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Heather Watson - second round

Wednesday 27 June 2012

H. WATSON/J. Hampton

6‑1, 6‑4

Q. What pleased you most about today?

HEATHER WATSON: Uhm, I was pleased with how I started the match. I wanted to come on playing well from the first point and not give anything away. That's what I did.

I think Jamie started a bit slower, but really picked up her game in the second set. It was a real battle in that second set physically and mentally.

Q. Were you conscious of the crowd in the second set or do you try to shut it out or use it?

HEATHER WATSON: I use it. I love when the crowd bring a lot of energy and they clap. It gets me quite pumped and really motivated to win.

Q. You said in your little interview just off court about what you were telling yourself when you were serving for the match that you shouldn't normally.

HEATHER WATSON: Yeah, you're not supposed to not say it, but for me it helps. I'm going to try to do anything but that, because I did the previous point and I wasn't thinking not to double‑fault that point. I though, I'm just going to serve, stay relaxed.

Honestly, I wasn't nervous when I double‑faulted, I just double‑faulted. The second point, I was a bit more nervous on my third match point.

Q. You were here last year after you lost with your injury. You were in tears afterwards. Can you describe how big the difference between that feeling and what you're feeling now.

HEATHER WATSON: Last year I was probably feeling down like that, and right now I'm feeling pretty good.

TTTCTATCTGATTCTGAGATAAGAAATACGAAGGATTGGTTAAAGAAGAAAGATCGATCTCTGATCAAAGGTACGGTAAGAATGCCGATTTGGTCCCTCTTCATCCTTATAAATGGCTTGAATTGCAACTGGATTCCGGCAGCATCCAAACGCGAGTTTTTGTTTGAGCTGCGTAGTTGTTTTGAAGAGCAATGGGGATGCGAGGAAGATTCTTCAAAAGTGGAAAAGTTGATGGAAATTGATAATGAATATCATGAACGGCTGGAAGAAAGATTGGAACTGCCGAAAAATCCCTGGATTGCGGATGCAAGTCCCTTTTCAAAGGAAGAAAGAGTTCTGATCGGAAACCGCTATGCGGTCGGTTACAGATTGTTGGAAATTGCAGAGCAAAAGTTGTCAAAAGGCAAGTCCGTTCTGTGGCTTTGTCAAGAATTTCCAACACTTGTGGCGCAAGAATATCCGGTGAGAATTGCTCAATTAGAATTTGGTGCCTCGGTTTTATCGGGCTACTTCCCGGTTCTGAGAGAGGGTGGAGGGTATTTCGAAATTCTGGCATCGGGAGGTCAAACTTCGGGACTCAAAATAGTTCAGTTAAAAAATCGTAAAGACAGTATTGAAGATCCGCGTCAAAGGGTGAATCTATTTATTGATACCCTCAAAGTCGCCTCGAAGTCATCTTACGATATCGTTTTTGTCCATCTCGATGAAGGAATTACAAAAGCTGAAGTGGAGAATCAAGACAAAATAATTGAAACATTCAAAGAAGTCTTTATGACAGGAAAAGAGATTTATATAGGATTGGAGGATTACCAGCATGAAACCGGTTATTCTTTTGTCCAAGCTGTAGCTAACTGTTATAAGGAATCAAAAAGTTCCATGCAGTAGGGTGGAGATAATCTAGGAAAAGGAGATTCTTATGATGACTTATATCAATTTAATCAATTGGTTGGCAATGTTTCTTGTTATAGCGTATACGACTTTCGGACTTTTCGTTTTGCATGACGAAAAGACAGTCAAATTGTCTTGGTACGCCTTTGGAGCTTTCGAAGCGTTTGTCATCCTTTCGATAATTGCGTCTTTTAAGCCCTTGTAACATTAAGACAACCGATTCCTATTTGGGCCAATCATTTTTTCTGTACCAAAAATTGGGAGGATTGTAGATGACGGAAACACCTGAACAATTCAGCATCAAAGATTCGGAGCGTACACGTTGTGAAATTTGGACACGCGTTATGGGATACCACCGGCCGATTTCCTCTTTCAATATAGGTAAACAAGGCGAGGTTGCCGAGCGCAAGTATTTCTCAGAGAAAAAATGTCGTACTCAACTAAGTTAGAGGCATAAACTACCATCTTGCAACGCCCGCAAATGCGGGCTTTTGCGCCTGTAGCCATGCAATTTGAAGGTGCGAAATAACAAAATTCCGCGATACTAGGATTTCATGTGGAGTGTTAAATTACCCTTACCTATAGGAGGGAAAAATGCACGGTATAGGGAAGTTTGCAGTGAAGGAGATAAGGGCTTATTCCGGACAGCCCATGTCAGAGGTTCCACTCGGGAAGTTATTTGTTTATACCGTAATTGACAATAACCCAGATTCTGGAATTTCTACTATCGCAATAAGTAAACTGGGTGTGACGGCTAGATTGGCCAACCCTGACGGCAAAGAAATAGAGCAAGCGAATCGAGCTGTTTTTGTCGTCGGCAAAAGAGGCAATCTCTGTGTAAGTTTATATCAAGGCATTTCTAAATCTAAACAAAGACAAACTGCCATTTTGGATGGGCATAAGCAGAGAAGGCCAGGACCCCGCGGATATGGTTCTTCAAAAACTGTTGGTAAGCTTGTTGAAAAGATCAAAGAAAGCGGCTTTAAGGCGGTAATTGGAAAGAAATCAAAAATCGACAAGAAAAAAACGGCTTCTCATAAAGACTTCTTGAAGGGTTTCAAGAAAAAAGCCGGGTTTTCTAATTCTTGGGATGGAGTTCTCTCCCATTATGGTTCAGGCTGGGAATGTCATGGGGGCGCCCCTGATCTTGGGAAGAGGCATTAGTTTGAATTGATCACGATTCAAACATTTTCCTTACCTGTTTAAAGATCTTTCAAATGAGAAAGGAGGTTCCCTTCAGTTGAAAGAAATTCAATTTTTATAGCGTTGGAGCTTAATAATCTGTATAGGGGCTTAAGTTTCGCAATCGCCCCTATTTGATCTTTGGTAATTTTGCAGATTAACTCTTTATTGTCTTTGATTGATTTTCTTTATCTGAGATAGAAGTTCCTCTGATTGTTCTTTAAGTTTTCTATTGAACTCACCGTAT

It was tough last year because I was winning the match and then I got injured early in the second set. I'm pretty ‑ touch wood ‑ at not getting injured. I stay injury‑free quite a lot. I look after myself.

So it was horrible for me, for basically my main tournament of the year, for that to happen. It wasn't great.

But it's turned out for the better this year.

Q. How aware were you today that you were the first British girl to win a match on Centre Court, and today you're the first British girl to get through to the third round for ten years?

HEATHER WATSON: I was completely unaware. I don't really look or think about things like that. I just focus on myself and my next match.

But as soon as I come off the court, everybody seems to let me know all the previous stats. I've been told about five times already (smiling).

Q. You said you had trouble sleeping after your first‑round win. Plans to avoid the same problem tonight?

HEATHER WATSON: Actually last night wasn't great either. This whole week have been sleeping pretty bad. But if I keep playing like this, I don't really mind.

Q. What happened in that second set? You went 2‑Love up, and then suddenly she came back at you. Did you lose your rhythm a bit?

HEATHER WATSON: Well, I started off good, playing well in the first set, and in the second set I was prepared for her to step up her game because I know she can play better than she did.

In the first set she was giving me a few free points. Jamie is a great player. She hits the ball very hard. She got me more on the back foot.

In the first set I was dictating play more. She was playing the big points well and making life quite tough for me.

Q. After you won the match and you were standing there, what were the initial thoughts going through your head?

HEATHER WATSON: Well, the first ‑‑ as soon as that last point is over for me, it's kind of like an explosion of happiness, relief of the match, all that tension's kind of gone and it's setting in. I just love when the crowd is so loud at the end. It's an amazing feeling.